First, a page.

Improvement in crop growth obtained from crop and soil management practices is the result of increased activity of microbes in the vicinity of plant roots (the rhizosphere). There is still much unknown in the relationship of roots and microbes because of the complexity of this symbiotic relationship.
Vesicular-arbuscular mycorrhizal (VAM) fungi are critically important for virtually all crop plants. Research has shown that the lack of VAM can result in poor plant growth. Most crop fields have adequate VAM spores present if crop residue, compost, or liquid humic substance (Humega®) is placed back into fields.
Intensive pesticide use, or intense fertilizer use will reduce VAM so low that plant growth will be in jeopardy.
The mycorrhizae linkage between plants and soil fungi varies greatly. Some types of plants do not use the fungi for nutrient uptake, while other plants have trouble even surviving without mycorrhizae. Clearly, the evolutionary process over millions of years has led different plants down different paths.
It is known, that the zone of soil next to plant roots support a much higher population of microbes than the soil even a short distance away from the roots. The number of microbes near the roots (rhizosphere) is from 10 to 100 times greater than 1/4″ away.
Plants often exude from 25 to 50% of their photosynthates to attract and feed those mycorrhizal fungi. Why?
Microbes digest chemical compounds and make them available to the plants.
Colonization by VAM fungi can limit root-feeding nematode attacks of the root system.
Microbes receive nutrition from plants and soil organic matter and convert them to humus storage for plant use.
Rhizosphere fungi provide a protective coating on roots that buffer the negative effects of salts and other toxic compounds in the soil.
The greater the diversity and number of microbes, the higher the fertility of the soil.
Maintenance of an environment around the plant roots, which is favorable for the good growth of beneficial microbes, will result in increased fertilizer efficiency and higher crop yields.
Heterotrophic Bacteria (Aerobic Bacteria)
The functional group of bacteria utilizes oxygen in their growth and represents a very diverse and important cross-section of soil microorganisms. The heterotrophic bacteria enumeration is a good indicator of general soil conditions with the number of these bacteria decreasing with the increasing depth in the soil.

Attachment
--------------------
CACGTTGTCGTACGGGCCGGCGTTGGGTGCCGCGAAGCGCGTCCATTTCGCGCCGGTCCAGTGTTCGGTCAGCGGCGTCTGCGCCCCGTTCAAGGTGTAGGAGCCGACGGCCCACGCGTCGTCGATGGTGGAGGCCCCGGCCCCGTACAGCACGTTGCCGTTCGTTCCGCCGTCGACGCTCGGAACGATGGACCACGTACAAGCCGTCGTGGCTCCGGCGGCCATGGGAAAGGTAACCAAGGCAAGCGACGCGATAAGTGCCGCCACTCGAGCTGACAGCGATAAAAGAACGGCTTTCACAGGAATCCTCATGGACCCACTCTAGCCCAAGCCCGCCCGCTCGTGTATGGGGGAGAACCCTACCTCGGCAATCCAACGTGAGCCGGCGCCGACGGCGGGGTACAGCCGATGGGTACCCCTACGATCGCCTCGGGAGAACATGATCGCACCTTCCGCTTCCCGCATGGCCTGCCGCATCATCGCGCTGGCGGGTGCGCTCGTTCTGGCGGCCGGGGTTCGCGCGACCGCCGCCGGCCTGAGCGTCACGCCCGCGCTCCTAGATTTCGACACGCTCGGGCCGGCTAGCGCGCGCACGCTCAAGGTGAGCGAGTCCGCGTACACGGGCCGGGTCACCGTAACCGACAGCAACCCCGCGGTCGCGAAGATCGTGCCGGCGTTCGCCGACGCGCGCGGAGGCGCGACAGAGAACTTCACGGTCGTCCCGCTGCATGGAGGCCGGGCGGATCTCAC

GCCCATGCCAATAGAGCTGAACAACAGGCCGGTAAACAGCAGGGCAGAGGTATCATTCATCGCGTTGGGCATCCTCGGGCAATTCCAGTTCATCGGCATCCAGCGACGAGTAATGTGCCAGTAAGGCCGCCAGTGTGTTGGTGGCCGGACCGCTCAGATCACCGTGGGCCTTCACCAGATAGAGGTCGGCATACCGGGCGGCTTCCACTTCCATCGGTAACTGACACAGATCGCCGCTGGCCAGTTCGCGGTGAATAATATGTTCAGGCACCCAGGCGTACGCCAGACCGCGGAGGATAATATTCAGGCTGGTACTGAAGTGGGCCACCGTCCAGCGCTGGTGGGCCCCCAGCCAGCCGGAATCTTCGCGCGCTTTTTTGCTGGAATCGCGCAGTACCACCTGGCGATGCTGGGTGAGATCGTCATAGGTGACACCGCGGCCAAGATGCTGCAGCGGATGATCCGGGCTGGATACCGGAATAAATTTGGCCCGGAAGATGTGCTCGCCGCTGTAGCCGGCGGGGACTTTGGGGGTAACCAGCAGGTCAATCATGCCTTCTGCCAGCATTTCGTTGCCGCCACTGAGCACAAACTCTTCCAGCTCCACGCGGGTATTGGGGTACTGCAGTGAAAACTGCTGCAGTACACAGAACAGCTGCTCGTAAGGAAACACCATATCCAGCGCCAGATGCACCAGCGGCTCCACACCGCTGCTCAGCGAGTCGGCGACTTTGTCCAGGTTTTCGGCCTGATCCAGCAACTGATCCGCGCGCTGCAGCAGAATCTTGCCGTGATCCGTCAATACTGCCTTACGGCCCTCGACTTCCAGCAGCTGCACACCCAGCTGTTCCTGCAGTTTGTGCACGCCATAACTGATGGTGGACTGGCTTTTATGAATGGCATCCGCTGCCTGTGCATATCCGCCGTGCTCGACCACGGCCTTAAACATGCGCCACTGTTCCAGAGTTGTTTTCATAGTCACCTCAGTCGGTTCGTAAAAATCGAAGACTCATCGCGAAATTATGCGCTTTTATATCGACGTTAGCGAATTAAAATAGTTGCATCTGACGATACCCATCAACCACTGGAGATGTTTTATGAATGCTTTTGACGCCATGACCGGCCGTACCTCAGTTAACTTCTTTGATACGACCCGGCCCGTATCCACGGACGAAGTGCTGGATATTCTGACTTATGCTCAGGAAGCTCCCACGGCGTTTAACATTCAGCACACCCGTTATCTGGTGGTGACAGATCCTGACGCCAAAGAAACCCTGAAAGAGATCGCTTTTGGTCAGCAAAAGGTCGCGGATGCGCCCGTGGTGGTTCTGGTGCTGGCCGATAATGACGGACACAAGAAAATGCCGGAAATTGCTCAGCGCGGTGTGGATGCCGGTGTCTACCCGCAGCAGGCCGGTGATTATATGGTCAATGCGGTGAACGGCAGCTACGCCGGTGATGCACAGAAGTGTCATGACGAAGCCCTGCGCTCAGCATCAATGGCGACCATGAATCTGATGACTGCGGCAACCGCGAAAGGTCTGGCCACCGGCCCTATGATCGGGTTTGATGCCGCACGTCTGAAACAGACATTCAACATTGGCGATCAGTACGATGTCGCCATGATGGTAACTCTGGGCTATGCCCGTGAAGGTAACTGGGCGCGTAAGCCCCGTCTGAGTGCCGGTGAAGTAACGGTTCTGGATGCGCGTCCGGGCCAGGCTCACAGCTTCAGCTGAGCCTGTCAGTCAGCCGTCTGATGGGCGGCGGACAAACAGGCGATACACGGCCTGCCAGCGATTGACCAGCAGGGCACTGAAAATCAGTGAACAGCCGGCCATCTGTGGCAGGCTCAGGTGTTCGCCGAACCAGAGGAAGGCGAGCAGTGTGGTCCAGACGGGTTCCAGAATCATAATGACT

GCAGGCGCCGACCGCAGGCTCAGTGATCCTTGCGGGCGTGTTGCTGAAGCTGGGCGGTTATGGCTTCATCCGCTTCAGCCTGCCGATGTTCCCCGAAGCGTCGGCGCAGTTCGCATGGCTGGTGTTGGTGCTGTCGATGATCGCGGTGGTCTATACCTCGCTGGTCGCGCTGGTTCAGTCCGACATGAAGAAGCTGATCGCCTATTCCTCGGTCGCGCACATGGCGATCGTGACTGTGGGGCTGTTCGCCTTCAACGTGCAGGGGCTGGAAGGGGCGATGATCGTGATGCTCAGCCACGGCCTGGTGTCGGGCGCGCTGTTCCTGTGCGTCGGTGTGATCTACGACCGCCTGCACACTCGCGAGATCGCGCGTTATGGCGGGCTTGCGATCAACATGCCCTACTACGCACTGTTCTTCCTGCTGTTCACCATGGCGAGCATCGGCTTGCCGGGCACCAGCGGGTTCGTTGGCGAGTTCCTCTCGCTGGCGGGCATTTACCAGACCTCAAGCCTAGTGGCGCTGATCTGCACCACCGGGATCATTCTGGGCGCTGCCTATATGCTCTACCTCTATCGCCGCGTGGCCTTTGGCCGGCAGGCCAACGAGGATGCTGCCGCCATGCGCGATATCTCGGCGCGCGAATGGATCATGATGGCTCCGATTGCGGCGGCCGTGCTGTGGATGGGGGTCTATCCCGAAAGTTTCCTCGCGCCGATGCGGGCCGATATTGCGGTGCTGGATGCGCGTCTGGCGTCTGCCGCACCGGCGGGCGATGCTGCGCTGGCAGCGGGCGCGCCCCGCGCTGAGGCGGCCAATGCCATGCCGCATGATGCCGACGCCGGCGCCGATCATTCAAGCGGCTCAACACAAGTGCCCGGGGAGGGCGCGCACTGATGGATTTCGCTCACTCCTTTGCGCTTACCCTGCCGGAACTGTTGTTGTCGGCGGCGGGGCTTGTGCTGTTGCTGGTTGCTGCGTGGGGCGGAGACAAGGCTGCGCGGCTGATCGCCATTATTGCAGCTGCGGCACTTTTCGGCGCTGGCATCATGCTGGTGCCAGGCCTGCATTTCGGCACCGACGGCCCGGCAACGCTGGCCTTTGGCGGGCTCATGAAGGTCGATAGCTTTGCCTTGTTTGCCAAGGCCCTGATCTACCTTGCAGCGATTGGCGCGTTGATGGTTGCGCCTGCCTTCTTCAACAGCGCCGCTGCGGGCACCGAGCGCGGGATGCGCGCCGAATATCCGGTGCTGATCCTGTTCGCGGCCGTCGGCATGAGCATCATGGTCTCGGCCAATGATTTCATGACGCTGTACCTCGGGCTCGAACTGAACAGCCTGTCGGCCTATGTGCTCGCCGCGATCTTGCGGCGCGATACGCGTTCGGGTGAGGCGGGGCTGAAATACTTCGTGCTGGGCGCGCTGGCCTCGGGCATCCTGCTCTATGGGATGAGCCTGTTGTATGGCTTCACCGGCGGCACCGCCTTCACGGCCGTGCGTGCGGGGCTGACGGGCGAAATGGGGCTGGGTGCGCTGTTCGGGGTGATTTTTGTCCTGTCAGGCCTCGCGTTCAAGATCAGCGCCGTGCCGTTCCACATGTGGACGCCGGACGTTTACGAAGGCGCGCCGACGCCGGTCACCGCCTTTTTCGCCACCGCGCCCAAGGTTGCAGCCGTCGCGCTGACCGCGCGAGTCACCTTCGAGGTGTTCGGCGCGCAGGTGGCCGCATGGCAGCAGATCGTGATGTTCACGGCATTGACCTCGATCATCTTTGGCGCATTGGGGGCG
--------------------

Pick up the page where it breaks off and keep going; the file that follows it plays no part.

Yeasts and Molds (Fungi)
Soil fungi are primarily in the top 4-6 inches of soil and are most abundant in well-aerated soil. While some fungi are pathogenic to plants, many contribute to soil fertility by breaking down organic compounds including cellulose, lignin, and pectin as well as increasing phosphate uptake in plants.
Fungi are also important in binding together fine soil particles to form water-stable aggregates thereby improving the soil crumb structure. Fungi typically tolerate a low soil pH making them particularly significant in acidic soils.
Nitrogen Fixing Bacteria
Nitrogen fixing bacteria are able to convert atmospheric nitrogen into nitrogen compounds used by plants to synthesize plants. These bacteria can be free living or associated with certain plant roots, although the nitrogen-fixing bacteria enumerated at BBC Laboratories are free-living bacteria.
There are bacteria of many genera in the soil that are capable of nitrogen fixation and the number of these bacteria will fluctuate.
Actinomycetes comprise a significant proportion of the bacterial population in agricultural soils. They are capable of degrading many complex chemical substances including chitin. They favor alklaine or neutral soil pH and are intolerant of waterlogged soils.
Actinomycetes are responsible for the musty or earthy odor of a freshly plowed field and are helpful in improving soil crumb structure. Most soil actinomycetes are streptomycetes, which are well known for the production of antibiotics.
Although the presence of antibiotic substances in the soil can rarely be detected, it is possible they are present and active in a microenvironment.
Anaerobic bacteria are capable of growth without oxygen. The anaerobic bacteria enumeration is predominantly a count of facultative anaerobes, or those organisms that have the ability to live and grow both with and without oxygen.
High numbers of anaerobic bacteria in the soil usually indicate soil that needs better aeration and is possibly waterlogged or too compact.
These organisms are very nutritionally versatile and capable of degrading many natural and synthetic organic compounds. These are typically aerobic and contribute to the decomposition and nutrient release process by attacking a wide variety of organic substrates including humic acids and synthetic pesticides.
Particular pseudomonads have been linked to the biological control of plant pathogens.